She was on the kitchen table at home, reaching out for Momma, who wouldn't come near. If Momma touched her, she could morph to normal, and she could norm to standard and be healed. Momma wouldn't come near. Instead, Momma was backed up against the wall, screaming while Nana tried to calm her down. St. John was talking to her, shaking her every time she felt as if she was greying out. Unimaginable pain in her shattered legs at each movement. Pain with every breath from four broken ribs. Dom was telling her Don't fall asleep or you will die.
There was a terrible burning across her back and buttocks. Searing pain from her shoulders and her wrists, which were locked together. The blanket and paper dress were gone. They were dragging her by manacled wrists across a concrete floor. She tried to help, tried to get her legs to lift her lacerated skin off the ground, but they were like wood. She had no control, no feeling, and it slowed them down. They hit her again, and she stopped trying to help. They didn't drag her much further after that.
"Here," barked a hoarse voice.
She heard a steel door open. A terrible smell. Cheese, leather, and urine, all mixed up together. They dragged her into a small concrete walled cubicle. Describe this cell! Ceiling 2m high, 2m deep, 1m wide. No light, no window, plate steel door with a slit in it, sir! The blonde one stood over her. Page, his name is Page. She could read it on his ID badge. There were two others in the cell. One had a handlebar moustache which he kept licking. Gendron. The other was very young and Chinese, and very nervous. Leung.
"Well, faggot, what'd you think of that?" said Page, still panting from the effort of dragging her into cell.
Leung's mouth worked, but he said nothing.
"The kid has an opinion," said Gendron.
"Rules," said Leung.
"What rules?" said Page.
"Have to undo the cuffs. We can't leave her like this."
"Very good, faggot. Unlock it." She heard a key hit the concrete floor. Leung vanished behind her and undid her cuffs. Her arms fell to floor like dead things. Somehow the pain had become worse, but she couldn't find the words to ask them to lock them up again.
"Anything else, boy?" asked Gendron.
"Has to have a bucket," said Leung.
"THEN GET ONE," screamed Page.
She heard the sound of running feet.
"Nice piece," said Gendron.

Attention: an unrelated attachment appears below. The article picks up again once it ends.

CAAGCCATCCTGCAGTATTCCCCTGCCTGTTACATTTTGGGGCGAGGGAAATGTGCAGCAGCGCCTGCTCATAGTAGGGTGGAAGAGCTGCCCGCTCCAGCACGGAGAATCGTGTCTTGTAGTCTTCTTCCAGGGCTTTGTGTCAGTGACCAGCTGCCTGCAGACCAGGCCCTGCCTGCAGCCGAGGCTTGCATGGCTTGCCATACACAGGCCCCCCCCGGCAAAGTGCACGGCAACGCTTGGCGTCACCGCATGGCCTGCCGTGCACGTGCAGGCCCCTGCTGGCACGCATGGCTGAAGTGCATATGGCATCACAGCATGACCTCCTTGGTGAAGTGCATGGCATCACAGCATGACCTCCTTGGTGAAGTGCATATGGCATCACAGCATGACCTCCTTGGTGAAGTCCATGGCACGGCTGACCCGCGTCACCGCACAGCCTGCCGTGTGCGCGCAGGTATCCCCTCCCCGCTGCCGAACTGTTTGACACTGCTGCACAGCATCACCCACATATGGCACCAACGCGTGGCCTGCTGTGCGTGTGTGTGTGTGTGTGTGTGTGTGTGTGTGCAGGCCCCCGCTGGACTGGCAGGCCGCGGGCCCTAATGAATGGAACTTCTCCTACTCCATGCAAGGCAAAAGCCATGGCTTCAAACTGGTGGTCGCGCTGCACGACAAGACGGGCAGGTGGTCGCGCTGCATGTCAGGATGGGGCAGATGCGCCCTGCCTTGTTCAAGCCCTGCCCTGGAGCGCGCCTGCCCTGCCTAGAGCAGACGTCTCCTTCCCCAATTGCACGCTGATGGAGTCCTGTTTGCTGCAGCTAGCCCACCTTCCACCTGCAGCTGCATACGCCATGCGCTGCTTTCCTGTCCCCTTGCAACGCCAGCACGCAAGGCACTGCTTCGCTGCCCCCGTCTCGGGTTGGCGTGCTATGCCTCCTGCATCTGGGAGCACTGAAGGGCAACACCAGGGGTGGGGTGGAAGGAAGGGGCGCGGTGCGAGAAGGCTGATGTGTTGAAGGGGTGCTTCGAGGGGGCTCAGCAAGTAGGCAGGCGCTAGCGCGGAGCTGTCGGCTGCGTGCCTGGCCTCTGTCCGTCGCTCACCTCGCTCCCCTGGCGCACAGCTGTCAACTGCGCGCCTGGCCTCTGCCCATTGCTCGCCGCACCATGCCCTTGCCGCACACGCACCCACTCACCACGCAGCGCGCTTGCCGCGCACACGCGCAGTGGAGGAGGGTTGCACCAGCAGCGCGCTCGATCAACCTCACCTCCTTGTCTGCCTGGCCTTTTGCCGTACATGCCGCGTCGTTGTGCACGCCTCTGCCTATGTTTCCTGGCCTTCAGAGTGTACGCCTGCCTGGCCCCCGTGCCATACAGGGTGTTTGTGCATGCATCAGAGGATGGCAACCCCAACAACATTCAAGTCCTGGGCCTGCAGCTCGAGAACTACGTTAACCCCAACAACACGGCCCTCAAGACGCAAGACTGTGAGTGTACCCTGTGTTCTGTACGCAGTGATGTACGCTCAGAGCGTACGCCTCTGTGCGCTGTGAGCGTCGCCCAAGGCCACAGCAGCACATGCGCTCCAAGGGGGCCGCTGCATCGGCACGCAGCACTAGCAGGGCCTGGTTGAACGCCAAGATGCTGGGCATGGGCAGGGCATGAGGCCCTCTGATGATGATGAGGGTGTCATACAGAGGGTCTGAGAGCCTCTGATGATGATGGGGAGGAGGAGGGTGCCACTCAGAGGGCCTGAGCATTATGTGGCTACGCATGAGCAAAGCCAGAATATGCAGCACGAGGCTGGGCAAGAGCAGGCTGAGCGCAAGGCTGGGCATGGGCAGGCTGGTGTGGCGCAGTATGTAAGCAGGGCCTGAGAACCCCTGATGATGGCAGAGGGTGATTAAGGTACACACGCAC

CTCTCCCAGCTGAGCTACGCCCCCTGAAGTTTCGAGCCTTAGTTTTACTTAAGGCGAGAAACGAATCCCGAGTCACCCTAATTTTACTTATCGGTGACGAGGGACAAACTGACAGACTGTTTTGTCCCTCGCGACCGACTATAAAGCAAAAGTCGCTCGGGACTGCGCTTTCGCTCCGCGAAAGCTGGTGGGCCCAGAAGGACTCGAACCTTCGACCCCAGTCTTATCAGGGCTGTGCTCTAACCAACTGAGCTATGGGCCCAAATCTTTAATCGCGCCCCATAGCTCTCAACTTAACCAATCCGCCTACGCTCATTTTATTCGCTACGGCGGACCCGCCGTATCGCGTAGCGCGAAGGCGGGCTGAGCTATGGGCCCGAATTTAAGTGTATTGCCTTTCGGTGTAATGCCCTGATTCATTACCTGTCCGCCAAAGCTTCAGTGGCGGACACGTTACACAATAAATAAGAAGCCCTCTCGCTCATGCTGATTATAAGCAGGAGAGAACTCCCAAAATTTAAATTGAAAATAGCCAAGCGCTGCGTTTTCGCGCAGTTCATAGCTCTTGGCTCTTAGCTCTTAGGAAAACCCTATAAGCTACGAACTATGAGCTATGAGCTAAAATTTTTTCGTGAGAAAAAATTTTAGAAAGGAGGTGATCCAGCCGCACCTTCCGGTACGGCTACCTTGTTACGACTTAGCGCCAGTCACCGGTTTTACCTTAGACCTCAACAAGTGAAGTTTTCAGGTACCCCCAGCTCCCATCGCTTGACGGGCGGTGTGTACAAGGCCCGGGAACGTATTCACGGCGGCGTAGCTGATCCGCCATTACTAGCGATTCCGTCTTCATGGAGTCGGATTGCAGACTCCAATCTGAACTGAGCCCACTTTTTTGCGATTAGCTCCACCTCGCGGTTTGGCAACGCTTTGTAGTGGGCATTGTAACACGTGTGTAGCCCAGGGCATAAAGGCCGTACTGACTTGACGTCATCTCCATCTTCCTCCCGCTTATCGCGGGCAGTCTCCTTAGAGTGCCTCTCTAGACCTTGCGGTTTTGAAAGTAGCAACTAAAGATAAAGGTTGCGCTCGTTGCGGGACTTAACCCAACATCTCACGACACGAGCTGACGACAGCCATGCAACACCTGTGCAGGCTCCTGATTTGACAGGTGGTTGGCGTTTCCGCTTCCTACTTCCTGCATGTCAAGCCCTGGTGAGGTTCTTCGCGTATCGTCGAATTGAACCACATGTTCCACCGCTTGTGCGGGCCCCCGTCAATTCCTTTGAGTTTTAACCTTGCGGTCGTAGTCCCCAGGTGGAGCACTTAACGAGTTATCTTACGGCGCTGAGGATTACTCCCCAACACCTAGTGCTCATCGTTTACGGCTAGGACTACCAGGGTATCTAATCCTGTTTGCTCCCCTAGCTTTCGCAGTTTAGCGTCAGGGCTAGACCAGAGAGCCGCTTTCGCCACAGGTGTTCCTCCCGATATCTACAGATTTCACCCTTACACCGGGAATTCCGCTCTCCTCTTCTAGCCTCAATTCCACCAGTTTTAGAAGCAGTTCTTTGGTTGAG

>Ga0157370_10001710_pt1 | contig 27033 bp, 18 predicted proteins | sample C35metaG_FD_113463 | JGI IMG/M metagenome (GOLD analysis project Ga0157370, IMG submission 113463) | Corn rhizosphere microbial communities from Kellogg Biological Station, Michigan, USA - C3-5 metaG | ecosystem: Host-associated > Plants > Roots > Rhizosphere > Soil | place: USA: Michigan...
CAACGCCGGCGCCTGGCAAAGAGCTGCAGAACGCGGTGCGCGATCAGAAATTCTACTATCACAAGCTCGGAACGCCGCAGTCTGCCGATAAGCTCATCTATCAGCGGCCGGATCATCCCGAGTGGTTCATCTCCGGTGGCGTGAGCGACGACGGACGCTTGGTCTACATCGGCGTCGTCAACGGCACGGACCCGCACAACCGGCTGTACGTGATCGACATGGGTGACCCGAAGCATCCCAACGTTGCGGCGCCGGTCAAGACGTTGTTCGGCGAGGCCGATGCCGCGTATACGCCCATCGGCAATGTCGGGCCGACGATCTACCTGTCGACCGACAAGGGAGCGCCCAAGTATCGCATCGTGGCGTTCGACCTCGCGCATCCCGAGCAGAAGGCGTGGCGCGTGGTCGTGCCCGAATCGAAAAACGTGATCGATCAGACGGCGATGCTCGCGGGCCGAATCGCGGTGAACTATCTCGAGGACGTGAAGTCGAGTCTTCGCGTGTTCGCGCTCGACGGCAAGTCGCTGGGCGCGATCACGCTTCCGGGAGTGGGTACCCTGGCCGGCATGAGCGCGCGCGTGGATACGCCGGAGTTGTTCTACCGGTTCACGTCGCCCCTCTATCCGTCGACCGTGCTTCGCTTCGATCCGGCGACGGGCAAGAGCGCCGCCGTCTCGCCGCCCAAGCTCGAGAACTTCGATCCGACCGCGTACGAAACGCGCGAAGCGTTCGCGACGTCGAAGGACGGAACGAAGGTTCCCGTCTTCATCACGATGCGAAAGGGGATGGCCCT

A foot kicked her over onto her back. Their eyes were all over her. She didn't have the strength to cover herself.
"Cunt," said Page softly.
"Shit. Apo's coming back," said Gendron.
The guards left her, and walked back into the hall.
"Couldn't find a clean one," said Leung.
"Who gives a fuck," said Page.
Something large and dark flew into the room, striking the wall with a loud crash. Its contents splattered everywhere, making the smell even worse.
The door slammed closed.
"Sleep, little angel," said Fred, gently laying her down in her bed to heal.
"Don't fall asleep," said the Professor of Medicine. "What you miss in your slumber during my lecture may kill the first patient that you diagnose in the casualty ward."
She woke up with a start, but she wasn't in the lecture hall. Instead, she was in the casualty ward, seeing her first patient. They all crowded into the cubicle, where a man lay on a gurney, covered in blood. The state of emergency had been in effect for several weeks, and she had already learned not to see things like this when she passed them in the streets.
"You," said the Professor of Medicine, pointing at her. "Describe her injuries."
"She's been beaten," she said meekly. There were snickers from somewhere in the back.
"Bravo! A statement of the obvious. Are you upset because this patient has been beaten by the police?"
"Yes," She said.
"Do you want to be a doctor?"
No. Not in a world that can do this. "Yes."
"Then remember that you are here to heal. What happens beyond our doors must not be considered. Now, describe his injuries fully."
She flexed her arms, gingerly. No sharp pains, no nausea. Bruises on the elbows and the wrists. Bruised ribs, that hurt every time she breathed. Not broken, that would have been worse. She knew that from Danvers.
She tried to lift her head. Her shoulders hurt, but she could almost move her arms, so they weren't dislocated. The legs? She almost lost her courage.